Miller – I think the publicity regarding the ridiculous safety car call from Masi is entirely negative. However, the controversy and closeness of the battle between Hamilton and Verstappen drew so much attention, especially in the United States, that the publicity will end up being positive in the long term. For instance, the Daily Show had a whole segment devoted to the controversy, where host Trevor Noah was calling out the contentious safety car ruling. But while Noah’s reaction to the controversy was negative, the fact that a show like The Daily Show even discussed F1 is astonishing and will help boost the sport’s profile in America.
Ladner – It’s never good to have the integrity of a sport called into question. While almost every sport has faced scandal regarding the “purity” of its play in all forms of cheating and officiating, they usually face some form of backlash – unless the sport responds to and makes changes. Should F1 address this issue openly, it will show that the sport is listening to the fans and is willing to better its product. No doubt Ross Brawn is already seeking to tackle the matter. It may not change the results from Abu Dhabi, but it will be the positive move needed to continue F1’s boon.
Would overturning the results of the race/championship be a smart move for F1?
Gintz – How smart of a move it would be to overturn the results of this year’s championship is difficult to gauge. Most of us can agree that until lap 57, this championship was Hamilton’s to lose. That doesn’t necessarily mean Hamilton was short-ended from a sure victory. Hamilton very well may have made a Baku style mistake on the restart and had all lapped cars and Verstappen blow by him and his newly flat-spotted hard tyres. Those same ancient tyres may have gifted him a puncture under braking for turn five. We don’t know. We can be confident in our speculation, but it’s never over. Every driver gets into their car with an understanding that race control may choose to step in, and the racing will have to go on regardless of what decision race control makes and what on-track changes accompany that call. Certainly, we should scrutinize how race control does things, especially when the case that the rulebook has been disregarded is rather strong. At the end of the day, we don’t have the time to chastise Michael Masi into the correct decision in real time, and Max Verstappen and Red Bull capitalized on the circumstances they were given to perfection. Imagine the fallout had the race ended behind the safety car, or if lapped traffic hadn’t adequately moved out of the way and left Verstappen seven seconds behind Hamilton?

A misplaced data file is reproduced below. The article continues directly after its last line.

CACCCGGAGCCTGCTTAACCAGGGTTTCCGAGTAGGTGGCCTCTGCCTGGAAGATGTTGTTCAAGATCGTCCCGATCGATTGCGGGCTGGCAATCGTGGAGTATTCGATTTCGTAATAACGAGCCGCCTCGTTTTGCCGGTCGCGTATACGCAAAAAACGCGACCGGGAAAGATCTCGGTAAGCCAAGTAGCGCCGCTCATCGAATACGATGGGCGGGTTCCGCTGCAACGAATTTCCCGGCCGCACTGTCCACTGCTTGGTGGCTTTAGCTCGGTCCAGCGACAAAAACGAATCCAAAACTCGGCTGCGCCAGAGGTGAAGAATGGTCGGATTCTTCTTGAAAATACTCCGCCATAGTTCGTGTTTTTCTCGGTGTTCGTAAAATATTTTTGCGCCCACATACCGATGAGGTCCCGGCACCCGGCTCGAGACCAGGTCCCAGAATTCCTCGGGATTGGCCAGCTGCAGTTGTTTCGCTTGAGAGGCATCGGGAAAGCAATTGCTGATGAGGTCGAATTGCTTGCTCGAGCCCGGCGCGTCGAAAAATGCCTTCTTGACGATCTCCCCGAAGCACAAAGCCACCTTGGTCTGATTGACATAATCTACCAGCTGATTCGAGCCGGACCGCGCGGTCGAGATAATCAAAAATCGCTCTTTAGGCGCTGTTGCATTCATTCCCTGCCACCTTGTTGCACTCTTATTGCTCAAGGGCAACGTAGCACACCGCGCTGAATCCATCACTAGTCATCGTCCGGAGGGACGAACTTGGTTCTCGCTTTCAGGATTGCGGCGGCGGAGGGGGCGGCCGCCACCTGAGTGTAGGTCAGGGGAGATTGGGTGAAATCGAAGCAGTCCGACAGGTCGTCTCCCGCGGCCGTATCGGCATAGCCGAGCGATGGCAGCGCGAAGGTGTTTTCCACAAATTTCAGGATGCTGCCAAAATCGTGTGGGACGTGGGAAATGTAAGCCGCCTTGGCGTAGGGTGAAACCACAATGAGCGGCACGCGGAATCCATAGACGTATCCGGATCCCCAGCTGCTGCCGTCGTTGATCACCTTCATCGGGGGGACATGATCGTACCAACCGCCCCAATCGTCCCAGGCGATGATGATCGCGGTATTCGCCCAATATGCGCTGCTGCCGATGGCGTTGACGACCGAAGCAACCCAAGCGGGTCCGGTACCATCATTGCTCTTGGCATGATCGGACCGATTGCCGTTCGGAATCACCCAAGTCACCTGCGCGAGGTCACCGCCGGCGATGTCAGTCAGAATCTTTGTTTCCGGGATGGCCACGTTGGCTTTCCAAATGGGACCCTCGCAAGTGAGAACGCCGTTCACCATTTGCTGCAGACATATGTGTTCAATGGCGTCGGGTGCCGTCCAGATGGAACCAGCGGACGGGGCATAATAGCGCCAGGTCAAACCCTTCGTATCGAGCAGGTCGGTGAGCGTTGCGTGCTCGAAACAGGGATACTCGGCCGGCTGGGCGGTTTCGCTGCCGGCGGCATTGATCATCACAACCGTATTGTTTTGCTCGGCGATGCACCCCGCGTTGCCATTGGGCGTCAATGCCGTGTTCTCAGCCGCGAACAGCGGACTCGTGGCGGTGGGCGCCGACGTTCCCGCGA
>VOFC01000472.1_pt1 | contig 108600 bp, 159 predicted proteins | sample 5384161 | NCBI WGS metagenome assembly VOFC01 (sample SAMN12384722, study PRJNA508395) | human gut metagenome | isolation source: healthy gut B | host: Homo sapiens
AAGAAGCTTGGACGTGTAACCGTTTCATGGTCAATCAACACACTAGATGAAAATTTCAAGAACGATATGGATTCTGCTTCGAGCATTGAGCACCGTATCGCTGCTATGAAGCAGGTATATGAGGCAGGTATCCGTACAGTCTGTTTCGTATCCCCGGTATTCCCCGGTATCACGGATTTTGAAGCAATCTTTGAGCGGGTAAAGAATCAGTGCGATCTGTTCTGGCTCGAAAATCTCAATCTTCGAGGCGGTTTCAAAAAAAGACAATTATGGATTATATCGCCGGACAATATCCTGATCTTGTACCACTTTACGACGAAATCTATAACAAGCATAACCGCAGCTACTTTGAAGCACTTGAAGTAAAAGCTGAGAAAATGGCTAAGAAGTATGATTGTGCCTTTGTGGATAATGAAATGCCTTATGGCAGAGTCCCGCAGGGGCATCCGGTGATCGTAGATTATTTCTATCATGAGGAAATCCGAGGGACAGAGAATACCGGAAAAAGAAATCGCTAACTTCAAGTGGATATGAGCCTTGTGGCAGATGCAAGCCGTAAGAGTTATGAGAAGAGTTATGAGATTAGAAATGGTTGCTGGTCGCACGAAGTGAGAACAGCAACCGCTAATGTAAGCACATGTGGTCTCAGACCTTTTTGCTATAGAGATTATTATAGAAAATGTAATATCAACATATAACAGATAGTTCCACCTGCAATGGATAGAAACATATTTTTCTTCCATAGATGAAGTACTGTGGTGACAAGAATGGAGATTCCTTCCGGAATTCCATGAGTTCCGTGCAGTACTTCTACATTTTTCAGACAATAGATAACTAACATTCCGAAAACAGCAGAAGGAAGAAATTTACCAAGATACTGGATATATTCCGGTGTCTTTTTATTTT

Miller – No. Neither Verstappen and Red Bull nor Hamilton and Mercedes were at fault in this situation. The blame lies entirely on Masi. No one expected Masi to change the rules, but when he did, Verstappen seized the moment and got the job done. Stripping him of the championship now would be cruel and unnecessary. Masi is the one who needs to face the consequences, preferably by being replaced.
Ladner – Smart?! Funny question considering that there are some finely intelligent people in F1, and the end of the Abu Dhabi GP was still a total disaster. If one is a rule-based thinker, then yes, the results need to be re-worked. If one is of the mindset that what has happened has happened and that’s that, well then the results are the results.
About the author
As a writer and editor, Ava anchors the Formula 1 coverage for the site, while working through many of its biggest columns. Ava earned a Masters in Sports Studies at UGA and a PhD in American Studies from UH-Mānoa. Her dissertation Chased Women, NASCAR Dads, and Southern Inhospitality: How NASCAR Exports The South is in the process of becoming a book.